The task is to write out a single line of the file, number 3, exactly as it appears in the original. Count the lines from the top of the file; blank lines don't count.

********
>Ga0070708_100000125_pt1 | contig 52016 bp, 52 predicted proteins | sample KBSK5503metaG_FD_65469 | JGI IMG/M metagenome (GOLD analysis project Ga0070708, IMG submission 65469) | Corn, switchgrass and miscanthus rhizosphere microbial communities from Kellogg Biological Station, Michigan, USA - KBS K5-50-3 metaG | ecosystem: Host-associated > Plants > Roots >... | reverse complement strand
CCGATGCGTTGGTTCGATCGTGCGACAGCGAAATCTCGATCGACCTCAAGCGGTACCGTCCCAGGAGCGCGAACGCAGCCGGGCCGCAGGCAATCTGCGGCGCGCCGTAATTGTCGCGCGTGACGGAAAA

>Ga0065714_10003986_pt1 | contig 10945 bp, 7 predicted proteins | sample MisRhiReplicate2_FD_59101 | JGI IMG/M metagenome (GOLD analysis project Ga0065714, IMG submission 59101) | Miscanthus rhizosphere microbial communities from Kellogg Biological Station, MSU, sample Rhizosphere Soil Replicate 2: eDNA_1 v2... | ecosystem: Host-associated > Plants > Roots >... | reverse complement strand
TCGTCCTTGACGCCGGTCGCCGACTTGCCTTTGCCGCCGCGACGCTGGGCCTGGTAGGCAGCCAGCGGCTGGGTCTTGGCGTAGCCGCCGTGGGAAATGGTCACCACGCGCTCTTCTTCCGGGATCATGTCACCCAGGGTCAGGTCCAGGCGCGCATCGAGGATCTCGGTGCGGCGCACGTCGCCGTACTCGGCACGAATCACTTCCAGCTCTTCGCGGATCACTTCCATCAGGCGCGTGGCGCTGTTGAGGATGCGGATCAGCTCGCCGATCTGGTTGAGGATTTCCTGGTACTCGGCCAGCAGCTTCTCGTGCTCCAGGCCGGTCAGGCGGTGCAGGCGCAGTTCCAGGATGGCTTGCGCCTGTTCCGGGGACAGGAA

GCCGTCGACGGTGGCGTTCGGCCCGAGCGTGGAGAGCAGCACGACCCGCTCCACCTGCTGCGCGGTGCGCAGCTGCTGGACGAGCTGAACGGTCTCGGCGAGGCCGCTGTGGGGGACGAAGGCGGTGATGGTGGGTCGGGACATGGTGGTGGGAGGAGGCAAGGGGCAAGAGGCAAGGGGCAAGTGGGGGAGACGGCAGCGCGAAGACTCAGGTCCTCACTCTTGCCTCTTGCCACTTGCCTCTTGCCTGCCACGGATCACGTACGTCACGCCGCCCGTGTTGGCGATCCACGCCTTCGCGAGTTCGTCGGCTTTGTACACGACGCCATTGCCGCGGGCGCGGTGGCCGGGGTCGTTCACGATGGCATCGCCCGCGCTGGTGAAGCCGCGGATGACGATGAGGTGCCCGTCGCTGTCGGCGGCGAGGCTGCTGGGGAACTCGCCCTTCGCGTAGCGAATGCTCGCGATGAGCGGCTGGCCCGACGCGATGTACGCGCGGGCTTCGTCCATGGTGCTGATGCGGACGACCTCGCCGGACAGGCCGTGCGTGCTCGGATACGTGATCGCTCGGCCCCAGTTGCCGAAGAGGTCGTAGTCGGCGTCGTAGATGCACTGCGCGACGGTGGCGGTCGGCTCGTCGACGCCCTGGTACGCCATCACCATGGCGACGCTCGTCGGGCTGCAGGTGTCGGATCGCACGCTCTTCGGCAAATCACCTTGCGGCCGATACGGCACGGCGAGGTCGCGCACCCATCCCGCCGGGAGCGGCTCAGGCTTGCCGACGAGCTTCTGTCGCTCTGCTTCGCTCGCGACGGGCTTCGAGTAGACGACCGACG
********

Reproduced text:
>Ga0065714_10003986_pt1 | contig 10945 bp, 7 predicted proteins | sample MisRhiReplicate2_FD_59101 | JGI IMG/M metagenome (GOLD analysis project Ga0065714, IMG submission 59101) | Miscanthus rhizosphere microbial communities from Kellogg Biological Station, MSU, sample Rhizosphere Soil Replicate 2: eDNA_1 v2... | ecosystem: Host-associated > Plants > Roots >... | reverse complement strand